Local bishops have expressed concern of a ban on public worship by the Government ahead of Holy Week and Easter saying that this prohibition of public worship is “particularly painful”.
In a Pastoral Message from the Bishops of the six dioceses of the Province of the Archdiocese of Tuam issued earlier today, they outline concerns with the Government’s plan for recovery from Covid-19 in the months ahead.
“We recognise the need for prudence and caution at the present time, in the light of the terrible loss of life in January and February, and we accept absolutely that now is not the time for a major reopening of society. We have carefully considered the five stage plan “Covid-19 Resilience and Recovery 2021: The Path Ahead”, published by the Government last week. “There are two things in this plan which we find very difficult to support. One of those is the fact that at level 5, all funerals are still limited to 10 people. We believe that a modest increase to 25 would, without compromising safety, bring much consolation to grieving families.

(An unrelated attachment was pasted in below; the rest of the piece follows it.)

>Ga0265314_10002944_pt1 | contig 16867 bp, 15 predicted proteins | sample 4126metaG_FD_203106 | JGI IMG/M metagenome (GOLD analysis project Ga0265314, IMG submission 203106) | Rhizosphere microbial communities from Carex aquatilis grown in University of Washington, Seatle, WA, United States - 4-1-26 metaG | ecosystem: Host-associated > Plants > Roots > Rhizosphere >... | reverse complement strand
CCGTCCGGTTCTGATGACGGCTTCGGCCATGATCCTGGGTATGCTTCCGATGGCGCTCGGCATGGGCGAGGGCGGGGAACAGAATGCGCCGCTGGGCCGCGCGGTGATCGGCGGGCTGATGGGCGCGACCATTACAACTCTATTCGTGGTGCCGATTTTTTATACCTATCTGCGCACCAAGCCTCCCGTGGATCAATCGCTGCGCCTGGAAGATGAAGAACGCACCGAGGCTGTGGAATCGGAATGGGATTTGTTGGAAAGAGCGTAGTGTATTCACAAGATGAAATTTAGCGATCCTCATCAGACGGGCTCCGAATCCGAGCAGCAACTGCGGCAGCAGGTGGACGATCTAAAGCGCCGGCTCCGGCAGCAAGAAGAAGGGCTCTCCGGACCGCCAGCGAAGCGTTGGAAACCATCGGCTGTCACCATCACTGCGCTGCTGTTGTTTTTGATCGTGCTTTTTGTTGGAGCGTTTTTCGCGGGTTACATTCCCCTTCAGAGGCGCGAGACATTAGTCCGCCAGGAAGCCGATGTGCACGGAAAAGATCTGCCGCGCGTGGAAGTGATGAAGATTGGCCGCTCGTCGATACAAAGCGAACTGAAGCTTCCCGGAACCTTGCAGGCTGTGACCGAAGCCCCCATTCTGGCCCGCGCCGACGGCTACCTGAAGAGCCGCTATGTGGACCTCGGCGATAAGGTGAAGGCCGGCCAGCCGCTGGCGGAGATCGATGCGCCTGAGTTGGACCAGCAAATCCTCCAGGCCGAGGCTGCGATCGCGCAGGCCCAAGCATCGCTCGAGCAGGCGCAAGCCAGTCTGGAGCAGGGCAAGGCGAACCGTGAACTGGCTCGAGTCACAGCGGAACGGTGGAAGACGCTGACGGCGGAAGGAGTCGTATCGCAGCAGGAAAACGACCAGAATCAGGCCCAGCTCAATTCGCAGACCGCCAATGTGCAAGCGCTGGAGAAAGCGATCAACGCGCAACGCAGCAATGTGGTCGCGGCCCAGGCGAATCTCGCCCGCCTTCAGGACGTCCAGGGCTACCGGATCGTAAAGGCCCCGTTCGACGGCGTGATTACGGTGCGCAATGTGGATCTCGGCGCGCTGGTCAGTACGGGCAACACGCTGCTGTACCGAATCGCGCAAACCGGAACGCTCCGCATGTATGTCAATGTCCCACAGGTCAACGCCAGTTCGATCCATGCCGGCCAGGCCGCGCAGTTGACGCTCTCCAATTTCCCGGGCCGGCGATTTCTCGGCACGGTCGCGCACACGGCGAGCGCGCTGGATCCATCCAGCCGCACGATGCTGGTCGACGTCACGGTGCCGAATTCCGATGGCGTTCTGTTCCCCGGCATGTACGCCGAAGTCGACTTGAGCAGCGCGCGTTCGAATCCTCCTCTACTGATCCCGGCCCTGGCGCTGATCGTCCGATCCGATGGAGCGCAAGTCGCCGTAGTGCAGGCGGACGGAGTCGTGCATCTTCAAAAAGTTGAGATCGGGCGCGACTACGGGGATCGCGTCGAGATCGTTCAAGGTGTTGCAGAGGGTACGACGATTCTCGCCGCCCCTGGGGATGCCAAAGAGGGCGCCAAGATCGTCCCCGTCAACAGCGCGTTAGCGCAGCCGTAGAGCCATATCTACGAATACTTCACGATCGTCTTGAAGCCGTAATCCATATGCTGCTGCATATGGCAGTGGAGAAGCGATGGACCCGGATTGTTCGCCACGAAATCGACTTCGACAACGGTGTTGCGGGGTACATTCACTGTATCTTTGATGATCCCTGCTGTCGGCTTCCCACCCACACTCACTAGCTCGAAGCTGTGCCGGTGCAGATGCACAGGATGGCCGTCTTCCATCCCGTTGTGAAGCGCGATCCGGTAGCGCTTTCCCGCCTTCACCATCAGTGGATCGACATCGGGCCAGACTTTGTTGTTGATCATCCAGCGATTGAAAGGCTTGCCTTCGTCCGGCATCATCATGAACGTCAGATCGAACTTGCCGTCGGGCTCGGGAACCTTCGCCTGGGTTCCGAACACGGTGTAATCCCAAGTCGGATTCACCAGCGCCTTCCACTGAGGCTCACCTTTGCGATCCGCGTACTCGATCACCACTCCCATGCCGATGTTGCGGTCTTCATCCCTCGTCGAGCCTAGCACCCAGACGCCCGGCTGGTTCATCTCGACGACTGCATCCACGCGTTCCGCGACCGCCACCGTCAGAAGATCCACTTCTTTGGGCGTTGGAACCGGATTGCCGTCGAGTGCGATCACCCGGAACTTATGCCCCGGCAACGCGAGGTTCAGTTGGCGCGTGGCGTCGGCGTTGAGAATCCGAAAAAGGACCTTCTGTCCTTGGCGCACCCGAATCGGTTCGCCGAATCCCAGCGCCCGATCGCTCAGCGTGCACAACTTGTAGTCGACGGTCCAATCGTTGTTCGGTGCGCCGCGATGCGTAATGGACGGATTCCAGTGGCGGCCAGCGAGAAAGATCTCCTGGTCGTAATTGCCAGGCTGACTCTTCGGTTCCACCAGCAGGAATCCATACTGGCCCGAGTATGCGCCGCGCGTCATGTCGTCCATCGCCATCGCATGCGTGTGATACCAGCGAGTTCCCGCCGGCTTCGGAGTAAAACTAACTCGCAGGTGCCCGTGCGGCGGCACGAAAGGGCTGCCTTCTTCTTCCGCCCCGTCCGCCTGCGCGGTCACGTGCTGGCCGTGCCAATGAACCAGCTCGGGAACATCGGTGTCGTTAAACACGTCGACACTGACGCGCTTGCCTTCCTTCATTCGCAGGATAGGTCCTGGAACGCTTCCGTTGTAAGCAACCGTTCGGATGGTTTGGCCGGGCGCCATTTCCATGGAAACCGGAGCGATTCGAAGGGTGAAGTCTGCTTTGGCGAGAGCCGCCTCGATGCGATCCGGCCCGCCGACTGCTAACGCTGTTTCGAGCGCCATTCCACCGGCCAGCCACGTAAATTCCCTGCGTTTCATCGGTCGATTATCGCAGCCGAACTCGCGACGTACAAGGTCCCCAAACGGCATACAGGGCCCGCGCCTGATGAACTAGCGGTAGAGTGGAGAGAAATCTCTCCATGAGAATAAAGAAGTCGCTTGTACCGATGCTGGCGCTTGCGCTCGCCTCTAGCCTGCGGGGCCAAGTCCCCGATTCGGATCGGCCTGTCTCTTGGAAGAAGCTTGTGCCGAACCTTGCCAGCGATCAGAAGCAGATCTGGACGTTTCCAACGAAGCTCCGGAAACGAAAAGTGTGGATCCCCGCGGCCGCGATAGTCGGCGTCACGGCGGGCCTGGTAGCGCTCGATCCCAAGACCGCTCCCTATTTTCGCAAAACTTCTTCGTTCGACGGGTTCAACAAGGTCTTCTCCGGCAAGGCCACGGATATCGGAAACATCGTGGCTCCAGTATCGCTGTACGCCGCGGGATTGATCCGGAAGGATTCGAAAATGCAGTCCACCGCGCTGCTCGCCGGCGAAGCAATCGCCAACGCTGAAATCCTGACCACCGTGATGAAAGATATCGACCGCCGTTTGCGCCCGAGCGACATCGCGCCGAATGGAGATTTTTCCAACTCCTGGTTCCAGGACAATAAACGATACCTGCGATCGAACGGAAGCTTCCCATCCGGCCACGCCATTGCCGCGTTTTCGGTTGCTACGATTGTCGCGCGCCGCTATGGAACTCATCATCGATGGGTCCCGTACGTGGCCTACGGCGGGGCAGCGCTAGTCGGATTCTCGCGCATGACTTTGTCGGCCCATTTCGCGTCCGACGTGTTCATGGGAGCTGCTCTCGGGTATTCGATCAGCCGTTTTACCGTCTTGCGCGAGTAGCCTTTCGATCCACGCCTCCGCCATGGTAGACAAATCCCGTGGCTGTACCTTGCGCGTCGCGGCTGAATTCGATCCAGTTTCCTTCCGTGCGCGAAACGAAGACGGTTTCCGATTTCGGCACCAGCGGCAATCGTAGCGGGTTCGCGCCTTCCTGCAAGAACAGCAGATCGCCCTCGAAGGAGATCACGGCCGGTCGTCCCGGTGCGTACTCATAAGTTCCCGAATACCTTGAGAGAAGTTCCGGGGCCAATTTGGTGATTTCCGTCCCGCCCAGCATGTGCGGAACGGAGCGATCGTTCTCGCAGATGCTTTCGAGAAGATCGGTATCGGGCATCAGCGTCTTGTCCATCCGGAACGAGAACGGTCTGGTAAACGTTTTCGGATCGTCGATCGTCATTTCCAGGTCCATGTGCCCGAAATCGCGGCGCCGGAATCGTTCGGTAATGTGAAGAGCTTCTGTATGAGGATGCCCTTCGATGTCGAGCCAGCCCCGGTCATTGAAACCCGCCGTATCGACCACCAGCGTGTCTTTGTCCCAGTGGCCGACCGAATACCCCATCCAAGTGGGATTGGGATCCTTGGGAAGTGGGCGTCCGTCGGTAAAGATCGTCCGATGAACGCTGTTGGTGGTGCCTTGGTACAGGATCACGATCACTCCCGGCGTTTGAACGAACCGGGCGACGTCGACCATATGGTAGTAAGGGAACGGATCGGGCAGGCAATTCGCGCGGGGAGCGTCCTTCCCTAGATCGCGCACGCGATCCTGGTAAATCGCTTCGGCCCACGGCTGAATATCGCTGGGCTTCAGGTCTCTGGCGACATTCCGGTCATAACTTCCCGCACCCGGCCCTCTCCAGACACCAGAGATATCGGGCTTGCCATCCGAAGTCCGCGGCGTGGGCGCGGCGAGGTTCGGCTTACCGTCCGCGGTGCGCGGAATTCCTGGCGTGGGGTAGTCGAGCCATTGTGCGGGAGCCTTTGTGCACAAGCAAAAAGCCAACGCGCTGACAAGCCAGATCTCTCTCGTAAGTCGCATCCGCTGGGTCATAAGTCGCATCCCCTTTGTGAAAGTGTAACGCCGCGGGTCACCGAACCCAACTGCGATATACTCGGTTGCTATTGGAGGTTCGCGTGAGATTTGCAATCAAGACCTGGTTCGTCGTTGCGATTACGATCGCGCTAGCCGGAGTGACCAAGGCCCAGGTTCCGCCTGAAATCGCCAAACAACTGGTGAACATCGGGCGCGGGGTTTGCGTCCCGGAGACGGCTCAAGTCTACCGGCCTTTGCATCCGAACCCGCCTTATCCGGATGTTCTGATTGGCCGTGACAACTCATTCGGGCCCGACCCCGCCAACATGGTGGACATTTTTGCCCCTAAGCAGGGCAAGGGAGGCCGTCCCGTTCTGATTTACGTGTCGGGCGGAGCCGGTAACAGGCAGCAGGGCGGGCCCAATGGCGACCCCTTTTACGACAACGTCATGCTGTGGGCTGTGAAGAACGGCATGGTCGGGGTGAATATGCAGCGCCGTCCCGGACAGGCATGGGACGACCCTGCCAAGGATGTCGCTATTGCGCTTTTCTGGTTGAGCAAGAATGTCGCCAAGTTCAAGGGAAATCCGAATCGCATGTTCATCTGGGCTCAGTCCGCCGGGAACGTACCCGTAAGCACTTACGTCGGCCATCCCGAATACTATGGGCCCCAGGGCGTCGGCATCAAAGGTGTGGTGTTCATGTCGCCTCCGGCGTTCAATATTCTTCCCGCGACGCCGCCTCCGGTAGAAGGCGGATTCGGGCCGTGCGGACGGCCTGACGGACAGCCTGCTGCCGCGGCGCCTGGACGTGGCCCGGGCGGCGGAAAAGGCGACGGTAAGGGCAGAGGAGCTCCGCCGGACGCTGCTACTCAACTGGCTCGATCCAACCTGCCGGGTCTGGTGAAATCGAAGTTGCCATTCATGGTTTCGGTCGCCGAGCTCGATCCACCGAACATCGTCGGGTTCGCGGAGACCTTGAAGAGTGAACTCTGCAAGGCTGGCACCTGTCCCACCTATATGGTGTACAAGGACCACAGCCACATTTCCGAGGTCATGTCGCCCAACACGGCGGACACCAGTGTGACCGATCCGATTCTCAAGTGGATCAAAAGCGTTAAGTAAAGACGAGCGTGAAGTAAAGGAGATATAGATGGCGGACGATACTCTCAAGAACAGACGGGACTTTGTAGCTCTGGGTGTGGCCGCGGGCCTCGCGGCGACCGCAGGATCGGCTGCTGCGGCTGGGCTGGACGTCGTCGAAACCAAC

“Our second concern is that public worship is still excluded even at level 3. This would suggest that we may not have the opportunity to celebrate Mass together for months to come. It ignores the important contribution of communal worship to the mental and spiritual well-being of people of faith. The fundamental importance of Holy Week and Easter for all Christians, makes the prohibition of public worship particularly painful. While, as Christians, we are obliged to obey these regulations, we believe that it is our responsibility as Church leaders to make the case for change. We will continue to make fair and reasonable representation and we encourage you to do likewise,” the Bishops stated.
The message was signed by Michael Neary (Archbishop of Tuam) , Brendan Kelly (Bishop of Galway), John Fleming (Bishop of Killala), Kevin Doran (Bishop of Elphin), Michael Duignan (Bishop of Clonfert), Paul Dempsey (Bishop of Achonry).